What causes central pontine myelinolysis (CPM)?

Updated: Oct 09, 2017
  • Author: Christopher Luzzio, MD; Chief Editor: Stephen A Berman, MD, PhD, MBA  more...
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Answer

Answer

Conditions predisposing patients to central pontine myelinolysis include alcoholism, liver disease, malnutrition, and hyponatremia.

Risk factors for central pontine myelinolysis in the hyponatremic patient include the following:

  • Serum sodium of less than 120 mEq/L for more than 48 hours

  • Aggressive IV fluid therapy with hypertonic saline solutions

  • Development of hypernatremia during treatment

Many patients who have hyponatremia that is corrected rapidly do not develop central pontine myelinolysis. Thus, other less obvious risk factors probably exist. Central pontine myelinolysis reportedly occurs occasionally in patients who are treated for hypernatremia.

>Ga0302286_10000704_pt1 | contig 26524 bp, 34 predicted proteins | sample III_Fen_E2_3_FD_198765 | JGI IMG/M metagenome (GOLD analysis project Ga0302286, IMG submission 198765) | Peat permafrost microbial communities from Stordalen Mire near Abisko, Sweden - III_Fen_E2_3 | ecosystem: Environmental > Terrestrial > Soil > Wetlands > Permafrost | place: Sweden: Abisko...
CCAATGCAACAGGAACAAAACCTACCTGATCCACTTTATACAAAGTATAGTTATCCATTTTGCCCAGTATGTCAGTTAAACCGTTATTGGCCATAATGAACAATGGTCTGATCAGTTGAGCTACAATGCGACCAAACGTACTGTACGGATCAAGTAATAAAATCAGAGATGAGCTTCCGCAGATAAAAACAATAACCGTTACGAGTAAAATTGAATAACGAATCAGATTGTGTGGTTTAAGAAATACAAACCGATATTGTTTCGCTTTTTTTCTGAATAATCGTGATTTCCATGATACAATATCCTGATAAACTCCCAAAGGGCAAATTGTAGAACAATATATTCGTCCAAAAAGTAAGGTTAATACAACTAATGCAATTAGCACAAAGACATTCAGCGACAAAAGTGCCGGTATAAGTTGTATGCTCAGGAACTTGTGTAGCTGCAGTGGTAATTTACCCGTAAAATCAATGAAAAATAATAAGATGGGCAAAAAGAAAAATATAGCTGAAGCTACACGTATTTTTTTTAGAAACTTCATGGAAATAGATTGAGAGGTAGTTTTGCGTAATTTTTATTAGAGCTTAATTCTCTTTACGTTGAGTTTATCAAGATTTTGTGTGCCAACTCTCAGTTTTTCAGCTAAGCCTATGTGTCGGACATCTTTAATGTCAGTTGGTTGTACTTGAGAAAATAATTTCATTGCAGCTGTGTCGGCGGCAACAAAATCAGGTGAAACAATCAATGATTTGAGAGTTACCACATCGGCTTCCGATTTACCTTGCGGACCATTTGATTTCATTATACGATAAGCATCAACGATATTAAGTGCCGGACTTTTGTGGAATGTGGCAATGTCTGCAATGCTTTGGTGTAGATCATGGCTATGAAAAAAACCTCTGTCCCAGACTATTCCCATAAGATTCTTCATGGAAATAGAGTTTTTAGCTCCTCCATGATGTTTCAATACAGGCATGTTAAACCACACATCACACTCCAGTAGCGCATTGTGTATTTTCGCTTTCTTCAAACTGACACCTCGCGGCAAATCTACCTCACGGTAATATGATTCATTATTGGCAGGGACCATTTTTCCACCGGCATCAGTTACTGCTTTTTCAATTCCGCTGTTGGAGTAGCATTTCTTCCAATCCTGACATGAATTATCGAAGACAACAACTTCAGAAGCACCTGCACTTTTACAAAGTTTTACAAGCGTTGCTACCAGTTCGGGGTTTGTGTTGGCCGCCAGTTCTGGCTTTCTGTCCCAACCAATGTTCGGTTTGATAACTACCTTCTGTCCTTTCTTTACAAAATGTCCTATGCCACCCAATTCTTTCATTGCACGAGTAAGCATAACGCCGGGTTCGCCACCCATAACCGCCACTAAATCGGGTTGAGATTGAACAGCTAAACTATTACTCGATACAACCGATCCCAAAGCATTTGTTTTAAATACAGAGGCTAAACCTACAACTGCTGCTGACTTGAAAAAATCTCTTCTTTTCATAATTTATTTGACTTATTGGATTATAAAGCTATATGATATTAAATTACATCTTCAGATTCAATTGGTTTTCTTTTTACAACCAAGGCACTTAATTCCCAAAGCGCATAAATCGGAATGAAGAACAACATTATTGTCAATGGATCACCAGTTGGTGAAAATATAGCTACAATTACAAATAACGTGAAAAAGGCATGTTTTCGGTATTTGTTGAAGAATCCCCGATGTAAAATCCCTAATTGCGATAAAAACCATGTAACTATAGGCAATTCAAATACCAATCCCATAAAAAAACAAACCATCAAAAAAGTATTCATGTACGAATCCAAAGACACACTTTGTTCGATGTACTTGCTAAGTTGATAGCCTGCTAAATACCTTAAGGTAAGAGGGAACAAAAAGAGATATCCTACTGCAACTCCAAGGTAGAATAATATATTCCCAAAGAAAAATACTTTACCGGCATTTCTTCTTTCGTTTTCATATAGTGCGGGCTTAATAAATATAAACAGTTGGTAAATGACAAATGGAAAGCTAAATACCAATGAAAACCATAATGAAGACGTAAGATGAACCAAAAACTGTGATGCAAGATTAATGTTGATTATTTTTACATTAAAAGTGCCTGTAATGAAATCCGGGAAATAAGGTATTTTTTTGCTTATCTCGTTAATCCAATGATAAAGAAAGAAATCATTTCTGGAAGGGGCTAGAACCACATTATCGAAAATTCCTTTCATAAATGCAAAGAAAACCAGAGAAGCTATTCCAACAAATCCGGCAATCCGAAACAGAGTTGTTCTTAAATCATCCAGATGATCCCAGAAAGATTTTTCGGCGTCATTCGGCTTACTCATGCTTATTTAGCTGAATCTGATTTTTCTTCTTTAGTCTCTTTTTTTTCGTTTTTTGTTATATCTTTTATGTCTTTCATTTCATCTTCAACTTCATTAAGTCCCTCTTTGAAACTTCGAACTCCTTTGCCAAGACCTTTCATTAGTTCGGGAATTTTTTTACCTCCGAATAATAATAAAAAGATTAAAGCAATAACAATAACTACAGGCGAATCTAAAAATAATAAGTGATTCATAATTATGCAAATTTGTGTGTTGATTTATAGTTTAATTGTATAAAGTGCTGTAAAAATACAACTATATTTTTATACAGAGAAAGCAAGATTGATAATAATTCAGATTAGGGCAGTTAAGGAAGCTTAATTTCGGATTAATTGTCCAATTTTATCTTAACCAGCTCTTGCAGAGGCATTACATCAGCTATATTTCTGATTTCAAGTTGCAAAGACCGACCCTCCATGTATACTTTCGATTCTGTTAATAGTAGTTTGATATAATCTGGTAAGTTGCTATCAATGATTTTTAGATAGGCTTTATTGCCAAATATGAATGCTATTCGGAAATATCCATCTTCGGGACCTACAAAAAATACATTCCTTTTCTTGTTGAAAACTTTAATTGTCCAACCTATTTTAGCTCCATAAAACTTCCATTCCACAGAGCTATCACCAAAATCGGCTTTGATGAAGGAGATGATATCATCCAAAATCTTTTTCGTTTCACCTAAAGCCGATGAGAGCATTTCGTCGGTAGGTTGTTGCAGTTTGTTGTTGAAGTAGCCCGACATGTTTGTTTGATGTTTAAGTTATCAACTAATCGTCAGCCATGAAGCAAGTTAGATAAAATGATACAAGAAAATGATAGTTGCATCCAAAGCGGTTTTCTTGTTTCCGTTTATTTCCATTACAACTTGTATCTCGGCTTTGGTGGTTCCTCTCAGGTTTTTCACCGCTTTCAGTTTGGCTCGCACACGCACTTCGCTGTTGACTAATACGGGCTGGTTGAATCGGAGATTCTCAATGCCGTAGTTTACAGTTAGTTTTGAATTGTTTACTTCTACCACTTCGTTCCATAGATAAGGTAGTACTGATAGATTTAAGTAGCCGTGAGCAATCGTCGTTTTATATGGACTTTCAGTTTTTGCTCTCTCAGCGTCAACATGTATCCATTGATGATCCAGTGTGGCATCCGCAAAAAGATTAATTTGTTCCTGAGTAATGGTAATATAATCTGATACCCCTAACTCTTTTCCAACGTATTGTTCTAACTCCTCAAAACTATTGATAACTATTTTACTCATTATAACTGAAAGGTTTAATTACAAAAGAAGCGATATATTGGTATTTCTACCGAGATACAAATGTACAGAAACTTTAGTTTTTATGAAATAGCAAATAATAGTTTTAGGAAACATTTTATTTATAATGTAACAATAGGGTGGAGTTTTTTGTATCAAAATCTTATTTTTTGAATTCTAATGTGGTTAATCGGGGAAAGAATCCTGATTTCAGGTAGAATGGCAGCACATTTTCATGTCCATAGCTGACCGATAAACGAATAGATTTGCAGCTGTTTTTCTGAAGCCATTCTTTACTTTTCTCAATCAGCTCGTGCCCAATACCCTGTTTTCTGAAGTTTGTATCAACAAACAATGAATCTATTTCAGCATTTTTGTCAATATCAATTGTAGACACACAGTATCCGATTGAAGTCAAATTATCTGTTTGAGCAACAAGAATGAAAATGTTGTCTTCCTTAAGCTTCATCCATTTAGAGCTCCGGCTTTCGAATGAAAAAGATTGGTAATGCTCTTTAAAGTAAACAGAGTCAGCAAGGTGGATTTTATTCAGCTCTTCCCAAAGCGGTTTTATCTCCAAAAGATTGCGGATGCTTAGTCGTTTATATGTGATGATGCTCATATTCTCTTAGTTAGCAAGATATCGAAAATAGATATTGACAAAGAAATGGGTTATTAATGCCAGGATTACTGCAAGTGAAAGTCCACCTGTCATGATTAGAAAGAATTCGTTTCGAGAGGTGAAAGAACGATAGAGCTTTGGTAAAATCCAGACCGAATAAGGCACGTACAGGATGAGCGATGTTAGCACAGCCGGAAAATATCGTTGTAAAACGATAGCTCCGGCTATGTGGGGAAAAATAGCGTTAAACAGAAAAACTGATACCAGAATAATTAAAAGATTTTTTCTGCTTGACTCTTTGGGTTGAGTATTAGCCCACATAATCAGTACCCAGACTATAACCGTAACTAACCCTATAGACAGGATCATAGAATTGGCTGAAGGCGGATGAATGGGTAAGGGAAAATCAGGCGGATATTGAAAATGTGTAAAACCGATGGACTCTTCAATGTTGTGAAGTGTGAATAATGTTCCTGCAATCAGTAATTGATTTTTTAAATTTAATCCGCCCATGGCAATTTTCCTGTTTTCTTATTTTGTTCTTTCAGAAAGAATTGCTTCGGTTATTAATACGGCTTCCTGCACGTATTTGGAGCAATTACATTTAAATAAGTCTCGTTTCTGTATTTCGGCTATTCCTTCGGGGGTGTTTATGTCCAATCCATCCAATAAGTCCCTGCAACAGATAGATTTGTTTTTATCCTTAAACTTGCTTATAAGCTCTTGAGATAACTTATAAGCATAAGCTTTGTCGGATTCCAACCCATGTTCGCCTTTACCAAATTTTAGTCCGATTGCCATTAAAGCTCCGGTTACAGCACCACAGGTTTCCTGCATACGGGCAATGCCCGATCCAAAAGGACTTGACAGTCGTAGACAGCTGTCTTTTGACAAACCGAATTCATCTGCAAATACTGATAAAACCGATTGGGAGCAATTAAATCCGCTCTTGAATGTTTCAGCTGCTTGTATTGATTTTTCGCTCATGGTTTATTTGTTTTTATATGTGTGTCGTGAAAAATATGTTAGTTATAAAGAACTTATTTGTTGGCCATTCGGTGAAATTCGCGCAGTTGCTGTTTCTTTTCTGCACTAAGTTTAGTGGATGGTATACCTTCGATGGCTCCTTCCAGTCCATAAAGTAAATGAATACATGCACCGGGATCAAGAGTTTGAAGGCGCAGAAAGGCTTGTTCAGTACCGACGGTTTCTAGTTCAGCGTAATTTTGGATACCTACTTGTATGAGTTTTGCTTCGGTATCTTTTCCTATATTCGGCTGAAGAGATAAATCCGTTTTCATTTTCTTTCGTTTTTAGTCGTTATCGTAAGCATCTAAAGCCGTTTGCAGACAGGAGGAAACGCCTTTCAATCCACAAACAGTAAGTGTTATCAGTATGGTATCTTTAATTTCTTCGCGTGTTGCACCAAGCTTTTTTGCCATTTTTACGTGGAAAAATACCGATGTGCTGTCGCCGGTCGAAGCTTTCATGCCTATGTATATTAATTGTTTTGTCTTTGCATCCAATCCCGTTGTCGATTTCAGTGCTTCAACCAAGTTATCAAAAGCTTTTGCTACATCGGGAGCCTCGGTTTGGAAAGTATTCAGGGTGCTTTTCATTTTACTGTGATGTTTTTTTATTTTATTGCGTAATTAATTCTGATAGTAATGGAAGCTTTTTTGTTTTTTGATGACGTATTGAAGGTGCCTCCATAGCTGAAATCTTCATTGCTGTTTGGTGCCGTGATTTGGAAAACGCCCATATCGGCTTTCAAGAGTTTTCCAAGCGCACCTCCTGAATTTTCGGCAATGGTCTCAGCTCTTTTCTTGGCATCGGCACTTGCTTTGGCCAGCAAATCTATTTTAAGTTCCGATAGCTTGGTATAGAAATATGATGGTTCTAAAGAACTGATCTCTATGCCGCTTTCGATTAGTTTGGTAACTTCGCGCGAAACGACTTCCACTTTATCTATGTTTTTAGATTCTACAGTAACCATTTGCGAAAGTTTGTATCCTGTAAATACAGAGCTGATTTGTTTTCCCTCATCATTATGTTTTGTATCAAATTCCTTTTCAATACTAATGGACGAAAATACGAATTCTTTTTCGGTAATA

Central pontine myelinolysis may complicate liver transplantation surgery. [8] Consider central pontine myelinolysis when confusion and/or weakness complicate the liver transplant patient's postoperative recovery. The author provided consultation for a liver transplant patient who developed central pontine myelinolysis and critical illness neuromyopathy. The typical exam findings for central pontine myelinolysis were masked by peripheral nerve and muscle disease. MRI studies provided conclusive evidence for brain stem demyelination.

Burn patients with a prolonged period of serum hyperosmolality are prone to developing central pontine myelinolysis. Central pontine myelinolysis also has occurred concurrently with Wilson disease and neoplasia.


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